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Gender-based violence affects women’s mental health


Women who experience gender-based violence such as rape, sexual assault, intimate partner violence and stalking are at an increased risk to develop mental health disorders in their lifetimes, finds a new Australian study.

Tormented women were found to be at risk for mental illness, disability, substance abuse, and suicidal tendencies.

The study finds a strong correlation between severe mental imbalance and sexual harassment. Researchers analyzed the results of a national survey of 4,451 women aged 16 to 85 conducted by the Australian Bureau of Statistics in 2007. For the women who suffered higher levels of violence, the rate of anxiety disorders was 77 percent, 52 percent for mood disorders, substance abuse 47 percent and post-traumatic stress syndrome 56 percent.

Investigators discovered the four most common types of gender-based violence – physical violence by an intimate partner (7.8 per cent), rape (8 per cent), other sexual assault (15 per cent) and stalking (10 per cent) – are strongly associated with a wide range of problems for women including more severe current mental disorder, higher rates of three or more lifetime mental disorders, physical disability, mental disability, impaired quality of life, and overall disability.

In the United States, more than 20 percent of women have experienced intimate-partner violence, stalking or both. A full 17 percent have reported rape or attempted rape, according to information in the study.

The study is the most comprehensive ever undertaken of gender-based violence in a nationally representative sample of women. Findings are published in the Journal of the American Medical Association (JAMA).

The study finds that women who have been raped or faced any kind of abuse or sexual harassment have far higher rates of mental disorders and are up to 20 times more likely to attempt suicide than other females.

“It was the strength of these associations that was most shocking,” said study leader Susan Rees, Ph.D. “There is an overwhelming link between gender violence and key indicators of women’s mental health, well-being and risk of suicide attempts.”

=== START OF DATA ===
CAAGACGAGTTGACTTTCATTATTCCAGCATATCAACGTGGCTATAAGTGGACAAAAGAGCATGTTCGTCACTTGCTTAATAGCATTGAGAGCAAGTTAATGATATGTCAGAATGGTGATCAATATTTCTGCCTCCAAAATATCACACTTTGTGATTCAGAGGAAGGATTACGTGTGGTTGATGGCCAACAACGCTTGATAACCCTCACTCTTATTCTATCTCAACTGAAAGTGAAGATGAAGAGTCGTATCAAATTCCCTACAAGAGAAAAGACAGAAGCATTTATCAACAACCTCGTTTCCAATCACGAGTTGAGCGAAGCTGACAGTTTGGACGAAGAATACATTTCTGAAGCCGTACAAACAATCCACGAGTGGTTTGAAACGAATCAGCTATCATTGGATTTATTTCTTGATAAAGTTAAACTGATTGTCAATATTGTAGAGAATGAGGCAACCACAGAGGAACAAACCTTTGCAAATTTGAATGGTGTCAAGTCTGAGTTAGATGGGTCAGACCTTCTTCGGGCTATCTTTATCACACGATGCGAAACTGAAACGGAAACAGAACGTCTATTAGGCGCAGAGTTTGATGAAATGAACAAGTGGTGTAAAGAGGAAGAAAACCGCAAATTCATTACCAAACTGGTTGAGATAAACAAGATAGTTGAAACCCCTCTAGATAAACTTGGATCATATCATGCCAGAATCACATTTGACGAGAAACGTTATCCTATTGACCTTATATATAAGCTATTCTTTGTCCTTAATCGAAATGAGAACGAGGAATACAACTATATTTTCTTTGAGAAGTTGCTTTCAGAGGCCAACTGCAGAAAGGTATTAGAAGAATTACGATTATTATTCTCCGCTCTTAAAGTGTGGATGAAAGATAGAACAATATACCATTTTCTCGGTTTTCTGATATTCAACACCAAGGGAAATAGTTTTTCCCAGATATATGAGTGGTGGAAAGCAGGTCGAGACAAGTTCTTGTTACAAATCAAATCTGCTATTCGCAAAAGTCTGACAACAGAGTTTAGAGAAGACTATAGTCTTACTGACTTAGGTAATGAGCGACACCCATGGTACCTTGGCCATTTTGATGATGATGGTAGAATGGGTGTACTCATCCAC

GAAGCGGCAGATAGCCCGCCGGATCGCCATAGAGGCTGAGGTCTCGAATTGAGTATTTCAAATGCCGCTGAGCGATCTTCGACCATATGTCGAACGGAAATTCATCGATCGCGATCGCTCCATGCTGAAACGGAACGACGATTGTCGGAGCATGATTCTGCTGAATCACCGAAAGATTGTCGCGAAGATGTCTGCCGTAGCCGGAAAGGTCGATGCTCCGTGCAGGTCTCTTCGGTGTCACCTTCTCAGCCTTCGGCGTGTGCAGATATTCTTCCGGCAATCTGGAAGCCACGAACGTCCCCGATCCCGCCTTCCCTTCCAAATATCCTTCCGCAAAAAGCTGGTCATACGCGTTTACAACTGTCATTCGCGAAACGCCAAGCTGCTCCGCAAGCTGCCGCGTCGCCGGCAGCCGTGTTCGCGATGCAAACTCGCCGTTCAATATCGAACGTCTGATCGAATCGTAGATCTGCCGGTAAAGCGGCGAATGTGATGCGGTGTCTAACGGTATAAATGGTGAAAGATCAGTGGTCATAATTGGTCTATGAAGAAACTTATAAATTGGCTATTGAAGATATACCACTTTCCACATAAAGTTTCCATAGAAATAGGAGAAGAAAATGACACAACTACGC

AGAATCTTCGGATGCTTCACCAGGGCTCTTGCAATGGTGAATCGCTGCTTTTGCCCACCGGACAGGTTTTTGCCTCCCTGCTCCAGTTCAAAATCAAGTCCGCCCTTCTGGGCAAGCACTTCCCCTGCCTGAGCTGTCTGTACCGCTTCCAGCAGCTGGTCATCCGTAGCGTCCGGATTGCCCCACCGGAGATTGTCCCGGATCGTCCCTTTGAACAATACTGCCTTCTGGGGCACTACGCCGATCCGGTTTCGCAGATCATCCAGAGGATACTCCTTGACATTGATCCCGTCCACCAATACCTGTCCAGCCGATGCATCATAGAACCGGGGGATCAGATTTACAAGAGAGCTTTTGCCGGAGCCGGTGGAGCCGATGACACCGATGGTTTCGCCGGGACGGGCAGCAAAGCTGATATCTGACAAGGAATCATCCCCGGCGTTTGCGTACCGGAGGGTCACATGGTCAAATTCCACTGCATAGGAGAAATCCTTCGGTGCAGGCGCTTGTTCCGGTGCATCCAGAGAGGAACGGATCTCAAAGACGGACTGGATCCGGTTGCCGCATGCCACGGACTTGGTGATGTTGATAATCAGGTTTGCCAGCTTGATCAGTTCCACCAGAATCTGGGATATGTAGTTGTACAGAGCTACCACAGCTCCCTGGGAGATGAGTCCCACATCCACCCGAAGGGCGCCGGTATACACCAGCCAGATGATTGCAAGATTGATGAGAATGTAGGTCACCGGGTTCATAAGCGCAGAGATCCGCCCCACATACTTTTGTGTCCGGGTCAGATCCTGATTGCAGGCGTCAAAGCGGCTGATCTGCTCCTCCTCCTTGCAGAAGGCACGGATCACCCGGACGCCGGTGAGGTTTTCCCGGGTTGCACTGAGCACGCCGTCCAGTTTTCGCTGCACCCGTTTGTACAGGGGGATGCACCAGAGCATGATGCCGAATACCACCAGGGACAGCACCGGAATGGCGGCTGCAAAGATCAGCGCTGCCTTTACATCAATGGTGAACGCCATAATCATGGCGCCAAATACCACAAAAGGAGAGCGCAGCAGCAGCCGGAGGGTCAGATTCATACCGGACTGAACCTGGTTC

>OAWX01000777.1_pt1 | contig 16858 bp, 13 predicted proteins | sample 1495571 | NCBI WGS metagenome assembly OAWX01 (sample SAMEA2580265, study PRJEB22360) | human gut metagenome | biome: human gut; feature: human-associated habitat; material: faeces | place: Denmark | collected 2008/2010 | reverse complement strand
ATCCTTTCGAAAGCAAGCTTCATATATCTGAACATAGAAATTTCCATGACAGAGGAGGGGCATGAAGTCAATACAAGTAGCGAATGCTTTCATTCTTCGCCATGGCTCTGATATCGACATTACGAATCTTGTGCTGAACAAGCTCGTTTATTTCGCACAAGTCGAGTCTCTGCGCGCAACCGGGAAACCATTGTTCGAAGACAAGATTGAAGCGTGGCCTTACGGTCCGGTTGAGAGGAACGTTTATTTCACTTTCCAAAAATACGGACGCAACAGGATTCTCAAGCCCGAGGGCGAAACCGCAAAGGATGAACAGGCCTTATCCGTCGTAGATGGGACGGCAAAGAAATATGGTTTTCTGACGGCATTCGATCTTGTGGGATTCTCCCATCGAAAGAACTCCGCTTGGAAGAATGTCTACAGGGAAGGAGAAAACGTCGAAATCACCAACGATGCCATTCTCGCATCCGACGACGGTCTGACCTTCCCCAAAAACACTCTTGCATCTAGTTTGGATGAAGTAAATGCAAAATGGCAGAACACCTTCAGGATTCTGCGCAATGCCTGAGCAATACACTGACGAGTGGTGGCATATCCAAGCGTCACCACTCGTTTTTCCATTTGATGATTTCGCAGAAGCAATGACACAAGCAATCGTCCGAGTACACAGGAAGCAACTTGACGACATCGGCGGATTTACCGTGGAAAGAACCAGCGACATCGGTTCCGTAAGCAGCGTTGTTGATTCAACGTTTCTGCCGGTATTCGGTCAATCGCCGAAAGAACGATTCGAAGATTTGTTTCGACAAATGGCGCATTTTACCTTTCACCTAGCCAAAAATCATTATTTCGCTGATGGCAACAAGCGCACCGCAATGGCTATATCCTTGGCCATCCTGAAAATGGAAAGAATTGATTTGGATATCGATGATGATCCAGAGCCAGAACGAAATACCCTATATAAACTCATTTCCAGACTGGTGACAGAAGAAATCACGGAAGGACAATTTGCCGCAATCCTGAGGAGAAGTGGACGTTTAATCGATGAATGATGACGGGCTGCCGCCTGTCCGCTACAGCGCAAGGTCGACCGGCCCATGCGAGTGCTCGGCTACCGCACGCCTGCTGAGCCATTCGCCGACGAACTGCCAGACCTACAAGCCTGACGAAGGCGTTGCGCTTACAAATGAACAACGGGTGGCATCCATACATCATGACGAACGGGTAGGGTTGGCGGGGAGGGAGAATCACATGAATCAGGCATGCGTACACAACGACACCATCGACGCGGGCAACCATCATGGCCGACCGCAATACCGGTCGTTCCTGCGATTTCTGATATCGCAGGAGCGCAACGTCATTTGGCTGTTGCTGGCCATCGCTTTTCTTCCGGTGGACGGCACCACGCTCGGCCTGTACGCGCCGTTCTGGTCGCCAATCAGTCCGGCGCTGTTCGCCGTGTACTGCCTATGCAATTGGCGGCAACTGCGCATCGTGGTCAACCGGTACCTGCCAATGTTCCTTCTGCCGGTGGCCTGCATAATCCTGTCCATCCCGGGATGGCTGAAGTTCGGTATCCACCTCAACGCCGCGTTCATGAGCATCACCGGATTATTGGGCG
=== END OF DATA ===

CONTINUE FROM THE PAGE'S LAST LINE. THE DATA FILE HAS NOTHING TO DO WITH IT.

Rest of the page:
She mentioned that for women exposed to two types of gender-based violence the lifetime rate of mental disorder was 69 percent and for three or more types of gender-based violence, it was 89.4 percent. Attempted suicide figures were alarming with a 1.6 percent attempted suicide rate for women never exposed to gender-based violence rising to six percent for women who had experienced one type and 34 percent for those enduring three or four types of violence.

“This research highlights the need to ensure that expert mental health care is a central component of gender-based violence programs. Similarly, psychiatric services need to be better equipped to assist women with mental health disorders who have experienced such violence,” Dr Rees said.

Write to d-sector  |  Editor's Note

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Corruption Watch

The bad news is that corruption has not only sustained but has grown in size and stature in the country. With scams being a regular feature, seventy per cent respondents in a survey have rightfully opined that corruption has continued to increase in India. One in every two interviewed admit having paid a bribe for availing public services during last one year. Transparency International's latest survey reveals that the political parties top the chart for the most corrupt public institutions, followed by police force and legislatures. No wonder, India continues to make new records on the global corruption arena!

The shocking revelation is that the health and education sectors haven't remained untouched by this phenomenon. With 5th and 6th positions respectively for these sectors on the public perception chart on corruption, corruption has crept insidiously into these sectors of hope for the masses. With bureaucracy being fourth in the list of corrupt institutions in the country, corruption seems to have been non-formally institutionalized with little hope if public services would ever be effective in the country. With economic growth having literally institutionalized corruption, are we now expecting corrupt to be socially responsible - a different CSR.

Poor. Who?

Not giving 'aid' to India is one thing but calling it 'rich' is quite another. If one in three of the world's malnourished children live in India, what does average daily income of $3 indicate? It perhaps means that there is a relative decline in poverty - people are 'less poor' than what they used to be in the past. But having crossed the World Bank arbitrary threshold of $2 a day does not absolve the 'developed' countries of their obligation to part with 0.7 per cent of their Gross National Income in development aid. Should this three-decade old figure not be revised?  

An interesting debate in UK's House of Commons delved on future of development assistance by the British Government. While prioritizing limited resources has been a concern, there has been no denying the fact that development aid must be guided towards tangible gains over a short period of time to start with. There are difficult choices for elected governments to make - should they invest in long-term primary education or in short-term university scholarships? Which of these will bring gains and trigger long-term transformation in the society. As politicians continue to be divided on the matter, poverty persists!!   

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